What’s Christmas without cookies?

A plate of warm Christmas cookies can help you bond with the neighbors, and taking a tray to the office is a sure way to win points with your co-workers. Christmas cookies can also be a fun part of frugal holiday gift-giving.

Every year, Kris and I assemble holiday gift bags to give to our friends. We fill these with candy and cards and candles and books and other small things we’ve gathered year-round. And we always include lots of home-made cookies.

This Sunday, Kris will spend all day in the kitchen with her sister Tiffany and friend Eila. They’ll be on a cookie-baking bonanza. They’ll use some classic recipes, of course, but this year they’ll also be making one of Kris’ new discoveries: the Oreo truffle. She’s already made two batches for friends and co-workers, and they’ve drawn rave reviews.

Because it’s the last weekend before Christmas — and because the video post I’d originally planned for today has run into technical difficulties — Kris has agreed to share five of her favorite Christmas cookie recipes. Yum.

Note: Cookies are inherently bad for your diet. Consume in moderation. Substitute organic, low-fat, or sugar-free ingredients as desired.

The first recipe makes a festive cookie:

Minty Chocolate Crinkles

  • 1/2 cup vegetable oil
  • 4 ounces unsweetened chocolate, melted and cooled
  • 2 cups sugar
  • 4 eggs
  • 1 tsp vanilla
  • 1-1/4 tsp peppermint extract
  • 2 cups flour
  • 2 tsp baking powder
  • 1/2 tsp salt
  • 1/2 cup peppermint candies
  • 3/4 cup powdered sugar

Combine oil, cooled chocolate and sugar. Add eggs one at a time, mixing after each addition. Stir in extracts. Add blended flour/salt/baking powder. Chill dough several hours or overnight.



Grind peppermint candies in coffee mill until reduced to a powder. Measure 1/4 cup peppermint candy powder and mix with powdered sugar in a small bowl.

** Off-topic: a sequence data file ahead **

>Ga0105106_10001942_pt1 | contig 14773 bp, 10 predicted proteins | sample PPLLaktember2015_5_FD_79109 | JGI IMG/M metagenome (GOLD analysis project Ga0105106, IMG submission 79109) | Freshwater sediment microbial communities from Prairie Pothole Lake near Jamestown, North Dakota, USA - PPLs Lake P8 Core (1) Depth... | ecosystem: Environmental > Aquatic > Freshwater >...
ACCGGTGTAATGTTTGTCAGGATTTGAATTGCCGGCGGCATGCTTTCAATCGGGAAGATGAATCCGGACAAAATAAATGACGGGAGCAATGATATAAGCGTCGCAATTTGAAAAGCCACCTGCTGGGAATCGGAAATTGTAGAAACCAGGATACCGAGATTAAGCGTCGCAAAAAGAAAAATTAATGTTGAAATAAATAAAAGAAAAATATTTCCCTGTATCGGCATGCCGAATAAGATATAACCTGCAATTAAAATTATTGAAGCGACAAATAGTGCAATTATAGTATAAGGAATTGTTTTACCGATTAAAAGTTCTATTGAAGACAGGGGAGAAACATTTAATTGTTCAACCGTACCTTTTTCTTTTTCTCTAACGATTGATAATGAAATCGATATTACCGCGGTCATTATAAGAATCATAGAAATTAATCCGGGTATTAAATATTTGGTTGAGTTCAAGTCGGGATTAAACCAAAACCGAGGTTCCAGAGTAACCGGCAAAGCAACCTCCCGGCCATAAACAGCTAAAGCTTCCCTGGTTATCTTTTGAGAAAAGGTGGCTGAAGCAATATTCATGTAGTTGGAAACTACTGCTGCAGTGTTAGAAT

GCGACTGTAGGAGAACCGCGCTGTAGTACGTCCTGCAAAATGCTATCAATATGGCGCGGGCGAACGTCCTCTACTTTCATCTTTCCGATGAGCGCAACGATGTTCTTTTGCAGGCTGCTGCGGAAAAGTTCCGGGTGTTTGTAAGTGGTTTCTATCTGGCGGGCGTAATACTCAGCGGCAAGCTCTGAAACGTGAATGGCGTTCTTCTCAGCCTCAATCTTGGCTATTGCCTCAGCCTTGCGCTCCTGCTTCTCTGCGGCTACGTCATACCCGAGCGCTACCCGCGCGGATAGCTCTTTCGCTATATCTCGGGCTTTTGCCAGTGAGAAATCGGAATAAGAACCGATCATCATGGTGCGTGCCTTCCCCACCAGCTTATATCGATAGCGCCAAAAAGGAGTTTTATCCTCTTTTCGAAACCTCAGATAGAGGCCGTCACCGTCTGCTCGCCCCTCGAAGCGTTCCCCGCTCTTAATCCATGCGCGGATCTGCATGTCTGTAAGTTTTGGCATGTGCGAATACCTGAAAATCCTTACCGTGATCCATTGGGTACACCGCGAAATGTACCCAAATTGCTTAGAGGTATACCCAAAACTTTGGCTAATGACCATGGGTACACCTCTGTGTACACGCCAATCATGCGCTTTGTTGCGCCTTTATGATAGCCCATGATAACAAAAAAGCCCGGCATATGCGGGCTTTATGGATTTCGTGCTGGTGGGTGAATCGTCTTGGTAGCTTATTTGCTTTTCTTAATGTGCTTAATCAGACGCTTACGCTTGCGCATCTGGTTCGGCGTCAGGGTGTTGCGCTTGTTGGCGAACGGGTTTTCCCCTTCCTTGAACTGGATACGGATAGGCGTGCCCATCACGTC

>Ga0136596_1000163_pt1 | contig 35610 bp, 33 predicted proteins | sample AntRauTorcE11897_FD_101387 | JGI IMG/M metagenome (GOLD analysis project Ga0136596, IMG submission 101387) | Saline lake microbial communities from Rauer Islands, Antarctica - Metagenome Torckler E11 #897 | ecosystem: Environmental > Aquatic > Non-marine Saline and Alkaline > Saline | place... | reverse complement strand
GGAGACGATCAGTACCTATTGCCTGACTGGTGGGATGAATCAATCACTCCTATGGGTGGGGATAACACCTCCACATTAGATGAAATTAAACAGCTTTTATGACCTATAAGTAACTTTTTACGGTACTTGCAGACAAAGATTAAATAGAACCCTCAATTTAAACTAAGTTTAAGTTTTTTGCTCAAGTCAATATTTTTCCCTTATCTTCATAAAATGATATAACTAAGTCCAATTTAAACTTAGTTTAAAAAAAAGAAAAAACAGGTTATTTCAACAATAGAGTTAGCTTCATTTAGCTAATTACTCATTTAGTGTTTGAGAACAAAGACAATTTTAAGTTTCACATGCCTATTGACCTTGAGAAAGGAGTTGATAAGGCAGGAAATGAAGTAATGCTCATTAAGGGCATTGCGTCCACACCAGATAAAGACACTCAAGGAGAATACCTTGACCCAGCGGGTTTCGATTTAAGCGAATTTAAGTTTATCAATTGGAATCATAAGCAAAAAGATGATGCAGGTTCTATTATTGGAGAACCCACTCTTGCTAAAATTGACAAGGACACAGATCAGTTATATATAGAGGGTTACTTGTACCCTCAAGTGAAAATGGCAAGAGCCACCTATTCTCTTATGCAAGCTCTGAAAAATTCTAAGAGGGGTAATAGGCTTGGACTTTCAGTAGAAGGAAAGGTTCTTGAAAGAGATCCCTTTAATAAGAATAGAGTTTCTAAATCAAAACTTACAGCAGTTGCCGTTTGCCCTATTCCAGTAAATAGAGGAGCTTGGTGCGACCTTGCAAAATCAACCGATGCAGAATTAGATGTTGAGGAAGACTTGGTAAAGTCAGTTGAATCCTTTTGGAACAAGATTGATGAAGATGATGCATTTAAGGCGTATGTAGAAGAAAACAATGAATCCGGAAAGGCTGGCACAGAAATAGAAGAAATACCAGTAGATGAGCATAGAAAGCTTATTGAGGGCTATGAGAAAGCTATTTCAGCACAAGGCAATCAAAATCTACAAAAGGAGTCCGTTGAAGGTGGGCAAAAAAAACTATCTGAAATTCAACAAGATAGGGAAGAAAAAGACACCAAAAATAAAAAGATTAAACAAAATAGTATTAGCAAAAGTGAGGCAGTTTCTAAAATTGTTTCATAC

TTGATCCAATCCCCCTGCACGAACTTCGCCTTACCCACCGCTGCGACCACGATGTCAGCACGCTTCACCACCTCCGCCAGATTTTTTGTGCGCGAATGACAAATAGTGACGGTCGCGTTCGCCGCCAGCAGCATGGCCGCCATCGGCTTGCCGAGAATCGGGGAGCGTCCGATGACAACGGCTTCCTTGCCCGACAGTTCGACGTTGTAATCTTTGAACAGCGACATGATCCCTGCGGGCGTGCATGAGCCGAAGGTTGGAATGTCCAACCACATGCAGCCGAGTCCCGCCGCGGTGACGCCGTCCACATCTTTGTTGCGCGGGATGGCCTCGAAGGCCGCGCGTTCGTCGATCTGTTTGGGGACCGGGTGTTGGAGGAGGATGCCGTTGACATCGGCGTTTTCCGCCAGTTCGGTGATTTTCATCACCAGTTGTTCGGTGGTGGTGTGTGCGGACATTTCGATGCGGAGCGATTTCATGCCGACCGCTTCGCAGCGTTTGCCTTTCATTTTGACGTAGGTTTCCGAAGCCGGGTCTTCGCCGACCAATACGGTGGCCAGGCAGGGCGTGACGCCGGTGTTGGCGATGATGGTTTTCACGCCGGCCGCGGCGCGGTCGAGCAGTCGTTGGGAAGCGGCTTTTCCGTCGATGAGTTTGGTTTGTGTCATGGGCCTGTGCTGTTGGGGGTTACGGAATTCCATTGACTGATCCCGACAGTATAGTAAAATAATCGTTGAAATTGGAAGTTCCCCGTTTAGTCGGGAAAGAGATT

Preheat oven to 350 degrees. Roll teaspoonfuls of dough into balls. Roll in the powdered mixture until well-coated. Place 2″ apart on a greased baking sheet and bake 10 minutes — they will look underbaked. Cool on tray for 2 minutes and remove to a wire rack. Makes 72.

The second recipe makes a frugal Christmas cookie:

Molasses Spice Cookies

  • 1-1/2 cups shortening
  • 2 cups sugar
  • 2 eggs
  • 1/2 cup molasses
  • 4 cups flour
  • 2 tsp EACH of baking soda, ground ginger, cloves and cinnamon
  • 1/2 tsp salt

Preheat oven to 375 degrees. Cream together shortening and sugar until fluffy. Add the eggs and molasses, blending well. Add dry ingredients and mix slowly to combine. Place spoonfuls onto a greased baking sheet, about 2” apart. Bake 8-9 minutes. Makes 48.

The next Christmas cookie is a fancy cookie (er, candy):

Nut Brittle

  • 1 cup dry roasted salted peanuts
  • 1 cup pistachios
  • 1 cup pecans
  • 1 cup sugar
  • 1 cup unsalted butter
  • 1/3 cup light corn syrup
  • 2 tsp honey
  • Line a rimmed baking sheet with Silpat or buttered parchment paper (do not use wax paper!). In a heavy saucepan, mix all ingredients over medium-high heat. Stir constantly with a wooden spoon until it becomes a nice amber color and thickens — about 10 minutes. You will know you are done when you smell the first hint of burnt sugar, so pay attention!